I took Owl back to the thicket that afternoon and put it back on the branch off which I had shot it the day before. I fed Owl more ground beef and cat hair, and thinking I would never see it again, bid it farewell and left.
     The next day, however, my little voice told me to go back to the thicket and check on Owl. So, skipping the last two hours of school, I arrived at the thicket by mid afternoon, and there sat Owl blinking at me with its beautiful, yellow eyes. I moved slowly to the tree and stood looking at Owl, as Owl sat looking at me. Slowly and gently, I stretched out my hand with index finger extended, and, much to my surprise, Owl unhesitatingly climbed onto my finger. I fed Owl some more ground beef and cat hair, all the while talking quietly, telling it how sorry I was for having caused it fear and pain. I then put Owl back on the branch and stood there just looking at the beautiful, little bird with tears of joy and guilt filling my eyes. It was almost dark before I could bring myself to leave.

     I skipped the last two classes again the next day and returned to the thicket. There sat Owl. I walked up to the branch and extended my hand, upon which Owl immediately climbed. I fed Owl, but instead of putting it back, I took Owl home with me, where I fixed a place for it to roost at the foot of my bed, much as I had done for Magpie.
     Owl seemed to like the roost. Since my room was upstairs and I always slept with my window wide open, Owl was free to leave during the night. Lying as I always did, my head even with the windowsill so I could watch the stars, feel the wind blowing over my face, and the rain in its falling, I felt soft wingtips brush my cheeks ever so gently on Owl's departure. Suddenly, my room was empty--emptier than it had ever been!
     It was a long time before I got to sleep.
     By morning, however, Owl was again perched on its roost, where it slept all day. From then on, Owl came and went at will. Owl did all its own hunting, and I often found cast pellets on the paper under its roost within five or six hours after Owl's return from its nightly foray. Owl and I become friends as we shared my bedroom over the next few months.

     We had a quiet, gentle relationship in which Owl hunted each night and slept in my room each day. When we were both in the room, we visited silently. Owl had not the slightest hesitation about climbing onto my finger or sitting on my shoulder, albeit somewhat sleepily at times. But in the evening, just before dark, Owl was alert and engaging, bobbing its head at me, taking morsels of food from my fingers or from between my lips, and blinking at me. And Owl seemed to enjoy my gentle stroking of its neck and chest.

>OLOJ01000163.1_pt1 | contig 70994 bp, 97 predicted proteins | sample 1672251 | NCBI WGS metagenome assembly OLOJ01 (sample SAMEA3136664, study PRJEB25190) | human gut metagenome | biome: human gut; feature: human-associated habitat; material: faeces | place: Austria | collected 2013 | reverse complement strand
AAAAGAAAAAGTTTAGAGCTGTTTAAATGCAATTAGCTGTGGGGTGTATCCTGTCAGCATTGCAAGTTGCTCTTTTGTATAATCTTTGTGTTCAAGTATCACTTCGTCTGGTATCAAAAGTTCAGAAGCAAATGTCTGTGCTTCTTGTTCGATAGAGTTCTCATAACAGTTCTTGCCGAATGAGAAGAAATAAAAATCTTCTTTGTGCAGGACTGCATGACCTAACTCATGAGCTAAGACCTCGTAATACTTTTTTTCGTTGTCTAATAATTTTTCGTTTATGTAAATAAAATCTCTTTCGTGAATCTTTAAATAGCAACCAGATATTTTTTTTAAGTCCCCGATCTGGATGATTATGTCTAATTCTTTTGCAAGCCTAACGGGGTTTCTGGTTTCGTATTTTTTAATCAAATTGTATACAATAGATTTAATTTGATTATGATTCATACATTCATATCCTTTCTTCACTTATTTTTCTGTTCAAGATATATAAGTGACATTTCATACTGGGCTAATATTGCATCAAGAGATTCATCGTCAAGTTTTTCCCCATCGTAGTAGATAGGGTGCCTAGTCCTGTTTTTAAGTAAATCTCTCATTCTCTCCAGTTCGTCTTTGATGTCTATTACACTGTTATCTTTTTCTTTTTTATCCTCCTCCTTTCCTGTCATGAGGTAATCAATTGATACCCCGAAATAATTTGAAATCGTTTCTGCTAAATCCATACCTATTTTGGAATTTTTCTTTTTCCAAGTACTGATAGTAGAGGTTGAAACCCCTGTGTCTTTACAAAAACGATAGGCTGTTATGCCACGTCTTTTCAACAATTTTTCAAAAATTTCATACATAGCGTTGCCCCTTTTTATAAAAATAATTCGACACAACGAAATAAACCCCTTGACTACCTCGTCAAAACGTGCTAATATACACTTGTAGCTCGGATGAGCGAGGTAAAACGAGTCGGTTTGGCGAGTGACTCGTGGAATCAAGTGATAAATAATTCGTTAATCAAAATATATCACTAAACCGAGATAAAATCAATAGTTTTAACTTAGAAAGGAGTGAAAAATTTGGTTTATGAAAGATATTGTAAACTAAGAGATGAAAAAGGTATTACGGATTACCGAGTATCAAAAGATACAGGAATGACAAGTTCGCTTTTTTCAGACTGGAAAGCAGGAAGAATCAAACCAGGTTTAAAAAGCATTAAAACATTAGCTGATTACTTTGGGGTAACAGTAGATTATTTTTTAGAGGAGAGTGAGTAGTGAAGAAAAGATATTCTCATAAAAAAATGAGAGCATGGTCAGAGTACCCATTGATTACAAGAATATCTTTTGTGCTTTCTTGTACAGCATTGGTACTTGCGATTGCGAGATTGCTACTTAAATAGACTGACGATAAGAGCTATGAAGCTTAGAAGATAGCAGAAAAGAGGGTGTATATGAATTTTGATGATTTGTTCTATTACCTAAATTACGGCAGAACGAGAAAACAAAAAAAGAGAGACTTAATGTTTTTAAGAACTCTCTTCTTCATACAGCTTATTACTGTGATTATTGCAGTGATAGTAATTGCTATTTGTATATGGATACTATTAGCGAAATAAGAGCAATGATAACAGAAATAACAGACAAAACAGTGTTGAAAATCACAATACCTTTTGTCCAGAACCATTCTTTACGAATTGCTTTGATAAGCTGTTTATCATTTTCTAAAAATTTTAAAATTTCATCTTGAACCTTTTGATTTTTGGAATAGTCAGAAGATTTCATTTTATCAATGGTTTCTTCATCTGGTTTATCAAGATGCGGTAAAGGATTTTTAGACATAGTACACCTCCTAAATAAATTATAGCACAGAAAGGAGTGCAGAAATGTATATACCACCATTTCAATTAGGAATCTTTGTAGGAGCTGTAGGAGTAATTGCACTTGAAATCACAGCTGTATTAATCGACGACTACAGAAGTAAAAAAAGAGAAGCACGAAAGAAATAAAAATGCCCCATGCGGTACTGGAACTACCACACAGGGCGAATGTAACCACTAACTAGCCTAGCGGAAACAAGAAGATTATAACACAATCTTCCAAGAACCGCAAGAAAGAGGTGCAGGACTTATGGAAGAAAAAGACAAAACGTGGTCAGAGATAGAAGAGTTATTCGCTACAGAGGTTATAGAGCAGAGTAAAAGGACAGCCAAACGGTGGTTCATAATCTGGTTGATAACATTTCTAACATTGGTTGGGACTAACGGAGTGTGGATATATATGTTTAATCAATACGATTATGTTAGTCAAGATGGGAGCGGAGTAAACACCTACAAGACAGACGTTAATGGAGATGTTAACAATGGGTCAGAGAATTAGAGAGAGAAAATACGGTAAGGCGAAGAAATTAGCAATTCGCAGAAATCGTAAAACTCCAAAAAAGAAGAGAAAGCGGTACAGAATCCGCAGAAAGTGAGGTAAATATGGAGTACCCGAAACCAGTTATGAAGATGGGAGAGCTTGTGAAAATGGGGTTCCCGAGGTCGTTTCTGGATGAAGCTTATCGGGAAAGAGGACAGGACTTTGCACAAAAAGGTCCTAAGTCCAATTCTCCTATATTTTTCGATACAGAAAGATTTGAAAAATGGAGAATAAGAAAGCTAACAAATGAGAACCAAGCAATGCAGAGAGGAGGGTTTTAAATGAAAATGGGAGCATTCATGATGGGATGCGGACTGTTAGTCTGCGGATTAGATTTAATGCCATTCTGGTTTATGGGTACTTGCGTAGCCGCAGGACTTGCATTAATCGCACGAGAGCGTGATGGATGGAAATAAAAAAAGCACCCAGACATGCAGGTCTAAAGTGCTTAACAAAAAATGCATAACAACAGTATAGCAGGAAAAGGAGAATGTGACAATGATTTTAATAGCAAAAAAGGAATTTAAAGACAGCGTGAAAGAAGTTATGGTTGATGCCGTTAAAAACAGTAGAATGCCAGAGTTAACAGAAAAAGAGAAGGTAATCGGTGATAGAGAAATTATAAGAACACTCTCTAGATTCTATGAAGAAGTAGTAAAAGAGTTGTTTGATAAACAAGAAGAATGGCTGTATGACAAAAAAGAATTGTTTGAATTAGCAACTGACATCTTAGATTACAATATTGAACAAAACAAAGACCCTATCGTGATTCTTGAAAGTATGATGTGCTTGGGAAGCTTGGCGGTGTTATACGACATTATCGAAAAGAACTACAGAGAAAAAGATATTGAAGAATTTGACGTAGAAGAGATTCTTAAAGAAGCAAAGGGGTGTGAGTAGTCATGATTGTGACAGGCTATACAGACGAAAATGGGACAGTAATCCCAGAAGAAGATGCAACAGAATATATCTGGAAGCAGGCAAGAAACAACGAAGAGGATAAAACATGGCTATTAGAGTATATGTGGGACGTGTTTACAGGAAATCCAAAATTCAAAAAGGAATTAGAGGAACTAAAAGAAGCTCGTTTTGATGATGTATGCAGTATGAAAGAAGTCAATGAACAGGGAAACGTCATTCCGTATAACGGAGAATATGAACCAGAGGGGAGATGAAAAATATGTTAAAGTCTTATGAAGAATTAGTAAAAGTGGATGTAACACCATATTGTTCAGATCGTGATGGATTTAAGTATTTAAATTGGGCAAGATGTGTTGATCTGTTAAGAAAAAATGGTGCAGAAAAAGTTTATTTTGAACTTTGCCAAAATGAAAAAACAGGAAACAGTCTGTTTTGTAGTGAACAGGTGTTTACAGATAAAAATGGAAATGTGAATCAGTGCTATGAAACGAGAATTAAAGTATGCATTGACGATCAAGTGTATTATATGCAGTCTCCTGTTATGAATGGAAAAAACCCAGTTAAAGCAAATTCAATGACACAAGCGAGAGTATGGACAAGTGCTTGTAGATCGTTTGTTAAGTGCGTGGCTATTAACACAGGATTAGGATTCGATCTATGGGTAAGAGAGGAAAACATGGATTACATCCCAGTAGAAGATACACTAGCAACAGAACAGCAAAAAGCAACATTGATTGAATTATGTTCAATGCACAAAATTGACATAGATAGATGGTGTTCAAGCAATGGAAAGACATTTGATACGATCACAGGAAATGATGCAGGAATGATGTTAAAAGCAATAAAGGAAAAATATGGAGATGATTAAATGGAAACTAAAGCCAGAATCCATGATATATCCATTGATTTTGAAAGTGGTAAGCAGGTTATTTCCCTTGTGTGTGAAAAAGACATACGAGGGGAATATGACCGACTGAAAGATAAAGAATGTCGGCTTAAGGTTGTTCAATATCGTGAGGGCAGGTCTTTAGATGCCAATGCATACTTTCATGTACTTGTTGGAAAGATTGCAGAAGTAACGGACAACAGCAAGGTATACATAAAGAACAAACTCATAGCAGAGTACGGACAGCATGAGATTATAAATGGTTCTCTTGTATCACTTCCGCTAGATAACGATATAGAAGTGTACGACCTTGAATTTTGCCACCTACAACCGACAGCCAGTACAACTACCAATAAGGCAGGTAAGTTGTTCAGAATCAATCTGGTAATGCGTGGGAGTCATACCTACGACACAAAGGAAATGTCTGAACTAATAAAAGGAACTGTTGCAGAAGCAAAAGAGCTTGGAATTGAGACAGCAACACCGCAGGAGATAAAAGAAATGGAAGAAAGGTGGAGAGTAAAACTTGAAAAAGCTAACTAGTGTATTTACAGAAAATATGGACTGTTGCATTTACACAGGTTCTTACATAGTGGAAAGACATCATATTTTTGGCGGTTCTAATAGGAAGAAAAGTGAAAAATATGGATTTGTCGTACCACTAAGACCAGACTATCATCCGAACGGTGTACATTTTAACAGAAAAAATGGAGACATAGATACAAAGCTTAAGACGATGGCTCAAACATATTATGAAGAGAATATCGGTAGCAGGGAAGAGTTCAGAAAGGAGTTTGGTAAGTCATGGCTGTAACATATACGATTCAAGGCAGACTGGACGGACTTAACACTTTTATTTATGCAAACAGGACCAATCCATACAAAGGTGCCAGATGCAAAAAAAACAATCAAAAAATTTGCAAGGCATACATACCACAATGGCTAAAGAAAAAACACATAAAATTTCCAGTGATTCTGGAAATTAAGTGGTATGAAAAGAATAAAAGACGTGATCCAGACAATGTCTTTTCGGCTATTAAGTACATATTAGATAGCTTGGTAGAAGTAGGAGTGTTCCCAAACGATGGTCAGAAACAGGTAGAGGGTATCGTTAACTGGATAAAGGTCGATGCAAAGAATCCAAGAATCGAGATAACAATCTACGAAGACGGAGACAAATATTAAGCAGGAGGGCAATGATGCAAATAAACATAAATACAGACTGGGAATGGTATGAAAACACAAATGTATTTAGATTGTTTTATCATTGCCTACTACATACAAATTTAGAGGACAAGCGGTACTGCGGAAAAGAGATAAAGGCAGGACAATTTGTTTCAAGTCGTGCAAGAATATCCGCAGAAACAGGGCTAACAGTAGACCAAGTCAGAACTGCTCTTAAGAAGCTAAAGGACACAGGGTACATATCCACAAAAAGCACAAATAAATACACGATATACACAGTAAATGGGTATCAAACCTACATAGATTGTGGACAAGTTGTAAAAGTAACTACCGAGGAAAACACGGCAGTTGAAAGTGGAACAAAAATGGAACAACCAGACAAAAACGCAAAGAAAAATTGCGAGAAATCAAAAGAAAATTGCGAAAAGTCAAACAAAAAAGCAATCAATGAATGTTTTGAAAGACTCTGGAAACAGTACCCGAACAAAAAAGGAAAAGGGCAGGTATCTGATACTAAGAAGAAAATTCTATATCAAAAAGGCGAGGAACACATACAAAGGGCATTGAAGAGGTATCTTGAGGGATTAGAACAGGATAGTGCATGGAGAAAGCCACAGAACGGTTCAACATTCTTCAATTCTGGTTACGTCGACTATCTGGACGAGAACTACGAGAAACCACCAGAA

The bond I felt with Owl ran deep. I had never before known such a mystical sense of connectedness with an animal. It was all the more mystical because it was silent. Somehow words just didn't seem appropriate. All that was necessary was our mutual sense of love and trust, and, on Owl's part, complete forgiveness, which was unconditionally extended--although I was not yet able to forgive myself.
     But alas, while I was gone one cold, rainy weekend, my father closed the window in our room, and Owl couldn't get in. When I came home, the first thing I did was go to visit Owl, only to find the window shut. In blind panic, I raced down the stairs and outside. And there, under my window, was the rain-soaked body of Owl, who had flown against the closed window again and again trying to get in.
     Looking as Owl's bedraggled, little body, I was filled with depthless grief, burning rage, and an ever-growing hatred for the man who called himself my father. But unlike Owl, who had unconditionally forgiven me my transgression, I unconditionally condemned my father for his based on my assumption of his motives.
     Although I buried Owl many years ago, the thought of Owl still brings a smile to my face and now and then a tear to my eye, but the anger has long since dissipated. Owl helped me to see our human frailties and our failings based on those frailties. As Owl forgave me for shooting it, I finally learned to forgive my father for closing the window. In that sense, Owl helped me to learn that forgiveness is an important step toward the inner freedom of unconditional love. And so it is that some of my most important teachers have been, and continue to be, the wee creatures with whom I share this magnificent planet Earth.

©chris maser 2004. All rights reserved.
Photographs by Ivy Otto, to whom I am most grateful for permission to use them in the story of "Owl."